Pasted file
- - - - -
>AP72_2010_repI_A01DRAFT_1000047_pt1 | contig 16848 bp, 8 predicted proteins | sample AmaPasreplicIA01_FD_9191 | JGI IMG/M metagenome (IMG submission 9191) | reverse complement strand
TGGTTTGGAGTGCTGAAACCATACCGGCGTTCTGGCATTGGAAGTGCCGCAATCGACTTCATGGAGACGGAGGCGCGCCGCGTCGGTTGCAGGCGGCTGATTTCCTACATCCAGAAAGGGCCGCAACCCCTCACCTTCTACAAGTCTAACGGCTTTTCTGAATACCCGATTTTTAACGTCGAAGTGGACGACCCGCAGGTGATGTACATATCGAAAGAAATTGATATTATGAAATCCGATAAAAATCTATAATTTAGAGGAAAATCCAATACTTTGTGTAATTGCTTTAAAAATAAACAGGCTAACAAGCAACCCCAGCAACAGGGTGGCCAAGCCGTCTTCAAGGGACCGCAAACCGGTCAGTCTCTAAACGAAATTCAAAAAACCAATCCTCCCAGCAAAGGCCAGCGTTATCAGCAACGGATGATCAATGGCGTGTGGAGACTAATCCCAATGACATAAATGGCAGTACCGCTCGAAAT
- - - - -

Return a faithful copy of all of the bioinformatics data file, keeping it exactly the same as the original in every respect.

>AP72_2010_repI_A01DRAFT_1000047_pt1 | contig 16848 bp, 8 predicted proteins | sample AmaPasreplicIA01_FD_9191 | JGI IMG/M metagenome (IMG submission 9191) | reverse complement strand
TGGTTTGGAGTGCTGAAACCATACCGGCGTTCTGGCATTGGAAGTGCCGCAATCGACTTCATGGAGACGGAGGCGCGCCGCGTCGGTTGCAGGCGGCTGATTTCCTACATCCAGAAAGGGCCGCAACCCCTCACCTTCTACAAGTCTAACGGCTTTTCTGAATACCCGATTTTTAACGTCGAAGTGGACGACCCGCAGGTGATGTACATATCGAAAGAAATTGATATTATGAAATCCGATAAAAATCTATAATTTAGAGGAAAATCCAATACTTTGTGTAATTGCTTTAAAAATAAACAGGCTAACAAGCAACCCCAGCAACAGGGTGGCCAAGCCGTCTTCAAGGGACCGCAAACCGGTCAGTCTCTAAACGAAATTCAAAAAACCAATCCTCCCAGCAAAGGCCAGCGTTATCAGCAACGGATGATCAATGGCGTGTGGAGACTAATCCCAATGACATAAATGGCAGTACCGCTCGAAAT